Kashrut is the division of Jewish law dealing with foods that are acceptable (Kosher) according to the divine dictates of the Authentic Testament (ADKA [Also Deceptively Known As] The Old Testament; "old" suggests decrepit) These laws determine which food types are acceptable and the manner in which they must or may be prepared.
Kosher More Than Food Actually, the word Kosher describes any ritual object or procedure that accords with Jewish law and is fit for ritual use. These ritual objects, procedures and foods are not blessed in order to make them Kosher, they are Kosher simply by conforming to the Divine Laws of the Authentic Testament; they are blessed because they are Kosher.
Blessings To be sure, Jews make many dozens of blessings every day; over every meal and snack; when inspired by marvels of nature which by the way includes the wonder of being able to evacuate our body’s waste; when participating in daily prayer services and when performing the many daily Divinely ordained commandments. But blessing the food has nothing to do with making it Kosher. In fact Kosher does not even require a rabbi's participation. The fruit or vegetables from your garden are kosher (but not the bugs lurking inside them). A rabbi merely provides the knowledge so that the foods and processes will comply to the standards of Kosher. Kosher Style Kosher is not a style of cooking; Chinese, Indian, Jamaican and Arab food styles can all be kosher if prepared in accordance with the laws of Kosher. On the other hand, many traditional Jewish foods like bagels, matzah ball soup, blintzes etc. may very well be non-kosher. Do not be deceived by foods and establishments advertising themselves as Kosher when in fact they only providing Kosher Style Food.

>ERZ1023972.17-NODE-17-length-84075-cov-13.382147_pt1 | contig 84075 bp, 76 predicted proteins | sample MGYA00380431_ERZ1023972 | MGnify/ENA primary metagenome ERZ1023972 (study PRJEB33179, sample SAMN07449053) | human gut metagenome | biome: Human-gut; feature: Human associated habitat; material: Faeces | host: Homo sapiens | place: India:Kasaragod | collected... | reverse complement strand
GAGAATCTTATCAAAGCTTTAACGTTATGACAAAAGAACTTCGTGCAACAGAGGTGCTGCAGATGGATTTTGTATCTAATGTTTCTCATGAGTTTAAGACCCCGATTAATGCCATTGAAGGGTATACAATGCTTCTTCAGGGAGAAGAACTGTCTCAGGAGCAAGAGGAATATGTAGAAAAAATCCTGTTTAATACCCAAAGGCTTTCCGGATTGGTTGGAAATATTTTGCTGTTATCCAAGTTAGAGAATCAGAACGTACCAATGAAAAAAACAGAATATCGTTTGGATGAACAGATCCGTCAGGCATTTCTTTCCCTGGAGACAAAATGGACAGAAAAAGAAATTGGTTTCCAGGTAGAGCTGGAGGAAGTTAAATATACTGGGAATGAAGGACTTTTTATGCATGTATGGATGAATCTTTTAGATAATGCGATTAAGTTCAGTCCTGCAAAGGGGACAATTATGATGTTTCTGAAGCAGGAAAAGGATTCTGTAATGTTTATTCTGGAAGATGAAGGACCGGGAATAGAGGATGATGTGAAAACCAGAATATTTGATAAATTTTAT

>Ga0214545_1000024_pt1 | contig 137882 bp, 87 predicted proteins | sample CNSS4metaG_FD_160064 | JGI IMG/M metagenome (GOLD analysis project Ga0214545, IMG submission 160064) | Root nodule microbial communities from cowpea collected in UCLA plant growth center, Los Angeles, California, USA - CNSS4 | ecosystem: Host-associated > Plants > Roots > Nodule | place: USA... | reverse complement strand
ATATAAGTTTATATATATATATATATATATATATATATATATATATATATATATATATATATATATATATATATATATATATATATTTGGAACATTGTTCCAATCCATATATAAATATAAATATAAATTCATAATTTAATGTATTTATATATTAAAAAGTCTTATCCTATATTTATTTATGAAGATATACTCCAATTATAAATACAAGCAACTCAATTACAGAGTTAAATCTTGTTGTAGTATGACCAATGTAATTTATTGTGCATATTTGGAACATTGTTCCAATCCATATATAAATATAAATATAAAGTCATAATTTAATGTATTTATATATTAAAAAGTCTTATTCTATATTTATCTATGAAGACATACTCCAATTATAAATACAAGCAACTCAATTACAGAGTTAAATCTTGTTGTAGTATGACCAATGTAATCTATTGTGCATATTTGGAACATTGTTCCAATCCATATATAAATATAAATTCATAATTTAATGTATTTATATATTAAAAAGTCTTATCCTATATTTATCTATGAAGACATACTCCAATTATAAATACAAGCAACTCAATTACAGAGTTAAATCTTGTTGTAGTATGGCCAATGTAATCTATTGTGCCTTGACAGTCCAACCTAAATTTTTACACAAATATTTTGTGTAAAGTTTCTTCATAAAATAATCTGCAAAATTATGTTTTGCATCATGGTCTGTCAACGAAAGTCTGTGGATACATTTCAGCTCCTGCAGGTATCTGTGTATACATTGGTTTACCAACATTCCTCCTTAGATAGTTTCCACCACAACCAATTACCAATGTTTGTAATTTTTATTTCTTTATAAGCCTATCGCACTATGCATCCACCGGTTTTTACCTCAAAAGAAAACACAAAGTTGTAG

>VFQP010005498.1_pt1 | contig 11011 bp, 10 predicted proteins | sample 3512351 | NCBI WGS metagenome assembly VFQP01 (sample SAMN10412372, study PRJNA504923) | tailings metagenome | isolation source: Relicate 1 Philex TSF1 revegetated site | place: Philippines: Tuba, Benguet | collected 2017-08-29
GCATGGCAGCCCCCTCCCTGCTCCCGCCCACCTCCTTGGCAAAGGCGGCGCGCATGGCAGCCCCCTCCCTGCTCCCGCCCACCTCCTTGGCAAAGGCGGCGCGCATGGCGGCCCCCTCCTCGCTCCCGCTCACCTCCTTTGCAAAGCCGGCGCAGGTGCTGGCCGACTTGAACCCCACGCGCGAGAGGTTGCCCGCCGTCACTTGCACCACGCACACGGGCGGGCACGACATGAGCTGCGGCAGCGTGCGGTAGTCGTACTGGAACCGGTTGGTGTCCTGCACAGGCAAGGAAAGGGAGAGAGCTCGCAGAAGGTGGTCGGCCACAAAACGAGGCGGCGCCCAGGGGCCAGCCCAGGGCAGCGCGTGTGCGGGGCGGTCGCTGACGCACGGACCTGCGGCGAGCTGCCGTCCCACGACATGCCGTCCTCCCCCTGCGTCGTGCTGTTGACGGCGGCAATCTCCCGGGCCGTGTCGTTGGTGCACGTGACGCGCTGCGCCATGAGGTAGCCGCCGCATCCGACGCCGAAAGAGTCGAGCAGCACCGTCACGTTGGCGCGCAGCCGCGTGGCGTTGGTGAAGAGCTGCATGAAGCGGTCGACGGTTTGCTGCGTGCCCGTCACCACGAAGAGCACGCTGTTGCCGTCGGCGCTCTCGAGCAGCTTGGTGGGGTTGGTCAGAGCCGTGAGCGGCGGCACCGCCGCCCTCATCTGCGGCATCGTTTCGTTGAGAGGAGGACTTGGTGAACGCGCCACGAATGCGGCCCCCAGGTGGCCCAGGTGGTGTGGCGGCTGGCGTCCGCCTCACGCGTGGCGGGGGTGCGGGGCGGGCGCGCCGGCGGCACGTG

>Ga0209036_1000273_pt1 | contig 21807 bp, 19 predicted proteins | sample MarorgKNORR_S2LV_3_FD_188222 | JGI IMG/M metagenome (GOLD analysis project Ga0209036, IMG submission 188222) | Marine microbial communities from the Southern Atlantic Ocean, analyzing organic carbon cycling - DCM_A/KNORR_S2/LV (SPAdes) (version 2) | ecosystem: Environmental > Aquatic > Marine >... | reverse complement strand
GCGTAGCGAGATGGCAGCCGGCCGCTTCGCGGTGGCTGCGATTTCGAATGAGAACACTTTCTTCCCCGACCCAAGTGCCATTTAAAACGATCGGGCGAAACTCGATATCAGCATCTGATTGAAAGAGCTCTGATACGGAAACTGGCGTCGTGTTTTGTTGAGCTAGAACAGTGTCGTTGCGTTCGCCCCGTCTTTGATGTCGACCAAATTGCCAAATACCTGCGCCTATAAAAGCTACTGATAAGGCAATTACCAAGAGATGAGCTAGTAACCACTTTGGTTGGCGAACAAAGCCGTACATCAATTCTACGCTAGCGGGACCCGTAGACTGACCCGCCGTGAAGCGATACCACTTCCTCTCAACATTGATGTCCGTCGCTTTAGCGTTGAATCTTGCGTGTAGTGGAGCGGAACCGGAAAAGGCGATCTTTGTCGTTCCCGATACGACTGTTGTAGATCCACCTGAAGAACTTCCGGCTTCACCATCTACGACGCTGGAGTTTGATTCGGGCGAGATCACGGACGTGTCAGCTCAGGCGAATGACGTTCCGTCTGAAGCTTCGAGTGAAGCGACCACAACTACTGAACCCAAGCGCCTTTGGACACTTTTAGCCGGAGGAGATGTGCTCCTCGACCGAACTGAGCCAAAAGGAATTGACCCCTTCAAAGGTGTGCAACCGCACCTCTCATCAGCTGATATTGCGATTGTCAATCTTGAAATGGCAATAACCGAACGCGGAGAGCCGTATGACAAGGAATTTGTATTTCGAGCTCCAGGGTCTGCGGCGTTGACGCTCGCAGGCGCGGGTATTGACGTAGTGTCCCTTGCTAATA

Food that is not Kosher is commonly referred to as treif (lit. torn; from the Divine warning not to eat animals that have been attacked and torn.)
Kosher - Allegiance Kashrut is not a set of primitive health regulations. Although some of the laws do relate to health, and health is a vital component of the Kashrut system, this is not the reason we have Divinely Inspired Laws of Kosher. We maintain the Laws of Kosher because it is our pledge of allegiance to Gd. We follow Gd’s commandments because we love Gd and are loyal to Gd. When Gd instructs us to act, we do so with a great sense of loyalty and pride.
Kosher - Utensils Not only are foods and their manner of preparation guided by the laws of Kashrut but pots, pans, ovens, toasters, dishes, and cutlery may become non-Kosher where non-K foods are cooked and/or served in or with these utensils. So in the Kosher kitchen there are Kosher pots and pans, cutlery and crockery and all manner of peripherals and in non-Kosher kitchens the same items are defined as non-Kosher. In general, utensils used with non-kosher food may not be used with kosher food.
Kosher - Foods Certain animals may not be eaten at all. This restriction includes the flesh, organs, eggs and milk of the forbidden animals. Cows, sheep, goats, deer, chicken and fish with fins and scales are examples of Kosher species.
The mammals and birds that are Kosher must be dispatched in accordance with Jewish law.
Blood must be extracted from the meat through salting or grilling (broiling) before being cooked.
Even following Kosher slaughter, certain parts may not be eaten.
Bugs and worms are not kosher. Fruits and vegetables suspected of being infested must be thoroughly inspected and cleaned otherwise all fruit and veg are Kosher.
Meat & Milk The flesh of birds and mammals may not be eaten with dairy products. Utensils used for meat cannot be used with dairy and vice versa. The Yiddish words “fleishik” (meat), “milchik” (dairy) and “parve” (neutral) are used to describe food or utensils that fall into one of those categories.
Fish, eggs, fruits, vegetables and grains can be eaten with either meat or dairy. Some do not eat combinations of fish and meat.
Wine, grape juice, breads, cheese and some cooked foods, require partial or full Jewish participation in their production.